Hi! Happy Monday to you. I took a bit of a break last week, so I apologize if you were waiting for a weekly assortment of interesting things you may have missed. Obviously, that never happened. Sad face emoji.
Breaks and balance and rest are vital. I took my opportunity when I had it. I thrive on staying informed and browsing through all sorts of commentary about what’s going on in the world. But over the last couple weeks, I found myself mostly just getting frustrated at everything little dumb thing. I had to give my brain and emotions some time to recuperate. Have you ever been there? What do you like to do to feel like yourself again?
A recent study suggested that if you’re not getting good sleep you should go camping. Need to get back out in the woods soon.
A number of teenage girls are experiencing major depression, with some saying they “get their ‘entire identity’ from their phone…constantly checking the number of ‘tags, likes, Instagram photos and Snapchat stories.'” Yikes.
It’s not just teenage girls. A majority of people will have at least one mental health struggle in their lifetime. What are we doing to support mental well-being?
Thank you, Kids Try…, for making me laugh out loud even in dark times.
Well, hello! A very pleasant Monday to you. Here comes week two of 2017. Are you ready? We’re in that kind of weird post-holiday period where we got all hyped up and now it’s over. What happens next? A lot of cold and quiet for most people, I suppose. Let’s fill it up with good things. No reason for the midwinter to be bleak.
Here’s some of the most interesting stuff I saw this week:
Hello there! Welcome to a new week. I don’t know about you, but I’m locked in a real battle with my tiredness. Last week was a long one without a lot of free time.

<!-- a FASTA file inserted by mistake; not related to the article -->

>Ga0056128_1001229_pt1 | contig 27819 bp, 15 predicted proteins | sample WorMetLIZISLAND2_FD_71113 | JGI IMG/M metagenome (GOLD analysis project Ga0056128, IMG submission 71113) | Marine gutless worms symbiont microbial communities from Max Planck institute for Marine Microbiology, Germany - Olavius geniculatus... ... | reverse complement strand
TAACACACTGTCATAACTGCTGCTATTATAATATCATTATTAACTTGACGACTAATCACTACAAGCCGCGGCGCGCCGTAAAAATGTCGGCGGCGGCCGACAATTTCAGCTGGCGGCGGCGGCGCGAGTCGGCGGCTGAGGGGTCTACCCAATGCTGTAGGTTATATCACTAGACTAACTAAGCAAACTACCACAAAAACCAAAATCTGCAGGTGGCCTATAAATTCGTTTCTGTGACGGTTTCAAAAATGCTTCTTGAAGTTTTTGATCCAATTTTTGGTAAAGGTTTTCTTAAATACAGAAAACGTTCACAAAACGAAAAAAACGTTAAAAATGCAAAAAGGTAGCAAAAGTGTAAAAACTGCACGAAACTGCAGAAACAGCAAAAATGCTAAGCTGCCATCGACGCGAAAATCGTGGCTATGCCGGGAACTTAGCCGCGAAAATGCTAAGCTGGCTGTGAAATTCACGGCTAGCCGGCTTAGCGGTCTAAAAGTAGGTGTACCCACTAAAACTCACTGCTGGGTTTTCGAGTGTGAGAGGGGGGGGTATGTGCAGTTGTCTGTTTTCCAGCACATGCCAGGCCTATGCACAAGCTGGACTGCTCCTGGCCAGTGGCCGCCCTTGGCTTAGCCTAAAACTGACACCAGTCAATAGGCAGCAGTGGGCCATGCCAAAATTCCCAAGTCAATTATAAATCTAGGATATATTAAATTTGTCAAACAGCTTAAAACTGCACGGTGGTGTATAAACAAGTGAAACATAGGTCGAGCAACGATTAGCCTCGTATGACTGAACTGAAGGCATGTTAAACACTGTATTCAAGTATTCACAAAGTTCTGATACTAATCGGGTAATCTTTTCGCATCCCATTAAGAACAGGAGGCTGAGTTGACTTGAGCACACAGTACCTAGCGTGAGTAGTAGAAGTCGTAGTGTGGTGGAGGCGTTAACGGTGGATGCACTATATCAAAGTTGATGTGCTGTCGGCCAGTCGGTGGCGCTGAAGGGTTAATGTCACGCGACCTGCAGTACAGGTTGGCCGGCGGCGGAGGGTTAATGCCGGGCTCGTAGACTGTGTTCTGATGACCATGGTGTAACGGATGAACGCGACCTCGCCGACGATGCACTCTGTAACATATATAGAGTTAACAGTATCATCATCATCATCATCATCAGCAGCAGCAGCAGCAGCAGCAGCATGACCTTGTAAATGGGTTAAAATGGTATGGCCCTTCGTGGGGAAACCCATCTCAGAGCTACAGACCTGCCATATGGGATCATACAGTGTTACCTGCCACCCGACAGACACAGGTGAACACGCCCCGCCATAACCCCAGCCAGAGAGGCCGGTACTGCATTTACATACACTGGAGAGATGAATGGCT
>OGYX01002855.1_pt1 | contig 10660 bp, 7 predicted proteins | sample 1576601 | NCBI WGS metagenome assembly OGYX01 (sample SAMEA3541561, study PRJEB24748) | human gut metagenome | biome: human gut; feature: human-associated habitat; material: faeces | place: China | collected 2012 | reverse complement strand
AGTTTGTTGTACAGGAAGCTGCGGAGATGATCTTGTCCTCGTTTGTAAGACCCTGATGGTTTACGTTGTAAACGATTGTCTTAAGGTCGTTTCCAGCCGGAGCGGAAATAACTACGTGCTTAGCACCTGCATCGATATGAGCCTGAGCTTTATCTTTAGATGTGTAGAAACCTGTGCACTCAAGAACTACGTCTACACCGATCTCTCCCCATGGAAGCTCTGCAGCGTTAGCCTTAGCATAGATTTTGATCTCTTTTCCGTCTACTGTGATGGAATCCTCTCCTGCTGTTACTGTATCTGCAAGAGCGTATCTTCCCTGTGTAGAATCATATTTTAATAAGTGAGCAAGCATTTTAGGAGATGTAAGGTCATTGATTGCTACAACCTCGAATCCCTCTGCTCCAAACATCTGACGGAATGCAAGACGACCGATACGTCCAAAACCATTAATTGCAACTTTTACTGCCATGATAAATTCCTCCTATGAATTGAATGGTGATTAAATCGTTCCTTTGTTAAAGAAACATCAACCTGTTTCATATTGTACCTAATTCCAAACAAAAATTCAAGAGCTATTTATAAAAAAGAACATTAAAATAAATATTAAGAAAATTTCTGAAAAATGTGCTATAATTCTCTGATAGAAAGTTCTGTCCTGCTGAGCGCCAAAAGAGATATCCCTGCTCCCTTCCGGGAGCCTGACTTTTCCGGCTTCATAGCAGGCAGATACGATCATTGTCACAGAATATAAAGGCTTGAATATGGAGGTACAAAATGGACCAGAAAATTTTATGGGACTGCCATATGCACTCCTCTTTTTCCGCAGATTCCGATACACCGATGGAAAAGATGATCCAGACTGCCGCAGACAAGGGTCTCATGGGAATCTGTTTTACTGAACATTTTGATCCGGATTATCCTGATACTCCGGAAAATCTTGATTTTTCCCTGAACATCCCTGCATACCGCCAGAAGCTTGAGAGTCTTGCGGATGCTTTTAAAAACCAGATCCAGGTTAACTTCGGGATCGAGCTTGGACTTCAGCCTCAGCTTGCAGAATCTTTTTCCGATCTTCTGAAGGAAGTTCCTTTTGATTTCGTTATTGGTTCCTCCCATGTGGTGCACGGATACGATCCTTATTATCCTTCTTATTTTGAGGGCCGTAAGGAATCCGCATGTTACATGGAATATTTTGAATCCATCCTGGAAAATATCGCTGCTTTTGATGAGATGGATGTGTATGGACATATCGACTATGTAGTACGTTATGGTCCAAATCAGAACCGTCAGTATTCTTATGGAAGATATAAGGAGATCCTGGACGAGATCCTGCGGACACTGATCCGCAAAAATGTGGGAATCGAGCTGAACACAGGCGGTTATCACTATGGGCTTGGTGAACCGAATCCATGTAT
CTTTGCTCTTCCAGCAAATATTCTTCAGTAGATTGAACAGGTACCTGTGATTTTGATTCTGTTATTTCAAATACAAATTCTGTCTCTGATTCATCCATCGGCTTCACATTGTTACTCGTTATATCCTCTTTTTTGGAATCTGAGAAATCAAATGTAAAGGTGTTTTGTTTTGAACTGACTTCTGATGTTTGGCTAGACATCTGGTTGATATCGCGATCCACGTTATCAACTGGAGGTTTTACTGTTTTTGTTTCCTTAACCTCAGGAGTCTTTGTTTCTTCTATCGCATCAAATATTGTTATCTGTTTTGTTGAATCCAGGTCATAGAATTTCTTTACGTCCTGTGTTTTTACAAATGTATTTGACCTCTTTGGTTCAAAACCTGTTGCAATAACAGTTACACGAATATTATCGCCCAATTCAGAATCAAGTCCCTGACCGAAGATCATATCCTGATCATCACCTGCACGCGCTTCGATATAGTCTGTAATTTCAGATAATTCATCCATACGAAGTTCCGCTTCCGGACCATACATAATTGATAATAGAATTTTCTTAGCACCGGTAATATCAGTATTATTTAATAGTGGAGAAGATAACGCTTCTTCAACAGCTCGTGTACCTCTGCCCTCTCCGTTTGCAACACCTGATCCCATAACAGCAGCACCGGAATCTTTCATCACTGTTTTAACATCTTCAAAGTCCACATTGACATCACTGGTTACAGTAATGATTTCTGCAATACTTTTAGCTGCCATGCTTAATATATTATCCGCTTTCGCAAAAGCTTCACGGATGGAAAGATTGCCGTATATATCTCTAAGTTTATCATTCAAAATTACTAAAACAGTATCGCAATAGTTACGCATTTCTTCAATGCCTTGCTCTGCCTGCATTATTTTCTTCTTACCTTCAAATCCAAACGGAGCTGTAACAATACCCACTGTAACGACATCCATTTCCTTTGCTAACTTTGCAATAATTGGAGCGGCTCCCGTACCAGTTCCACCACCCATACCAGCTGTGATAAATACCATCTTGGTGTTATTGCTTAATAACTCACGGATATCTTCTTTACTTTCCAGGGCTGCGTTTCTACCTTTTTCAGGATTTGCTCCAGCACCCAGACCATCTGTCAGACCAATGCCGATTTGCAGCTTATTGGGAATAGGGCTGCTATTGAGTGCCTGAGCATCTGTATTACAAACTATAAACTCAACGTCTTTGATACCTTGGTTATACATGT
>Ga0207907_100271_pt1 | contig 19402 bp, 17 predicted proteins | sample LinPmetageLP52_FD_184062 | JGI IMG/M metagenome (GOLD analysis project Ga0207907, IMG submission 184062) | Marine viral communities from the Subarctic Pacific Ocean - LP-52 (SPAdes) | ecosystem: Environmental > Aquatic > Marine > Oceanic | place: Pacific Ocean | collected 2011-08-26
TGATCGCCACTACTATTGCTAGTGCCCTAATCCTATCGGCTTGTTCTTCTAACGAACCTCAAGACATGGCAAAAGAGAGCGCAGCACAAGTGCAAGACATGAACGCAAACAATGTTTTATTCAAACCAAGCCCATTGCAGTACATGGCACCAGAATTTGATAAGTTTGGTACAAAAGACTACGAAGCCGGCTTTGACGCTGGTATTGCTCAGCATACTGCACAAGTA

But in the time that I did have, I’ve been enjoying reading After Nature: A Politics for the Anthropocene. The US, along with the rest of the world, needs to take a good look in the mirror about our relationship with nature, and what we need to do now to adapt to climate change. After Nature has a lot of great things to say about that, and I’m sure some of it will end up in future posts.
It was a busy week for human things happening the world. Here are some of the most interesting:
Good Monday to you! It’s an exciting day. A new month is a good time for a fresh start, whether it’s big things or small. We’ve got a February 29th since it’s a Leap Year, so you have an extra day to become more awesome between now and March. Here’s why you can’t stop doing that thing you should stop doing.
The Iowa Caucuses this evening officially begin the election of our next President. I’d love for you to read my thoughts on voting from Friday’s How to Adult and tell me what you think. Hope you’re planning on voting when it’s your state’s turn.
The Super Bowl is on Sunday, and even though most of us are not Broncos or Panthers fans we’ll probably still tune in: for the commercials, for the Beyonce, for the GIF-able moments, for the food. I’ll definitely be watching. If you want to impress your friends and family, Alton Brown has your back with a Short Ribs Queso Dip recipe. Sounds incredible.
Here are some other interesting human things this week:
We learned beautiful words in other languages that do not have an English equivalent. We should work on that.
The Atlantic made a compelling case why wealthy kids like healthier foods. Did you know that some studies have suggested it takes 8-15 times eating a particular thing before kids will appreciate it? It’s not exactly inexpensive to get them to like their vegetables. How can we make it affordable for everyone to eat well?
Love it or hate it, Macklemore and Jamila Wood’s “White Privilege II” was discussed left and right after it was released. What do you think? Here’s a Q&A they did with NPR about the creation of the song.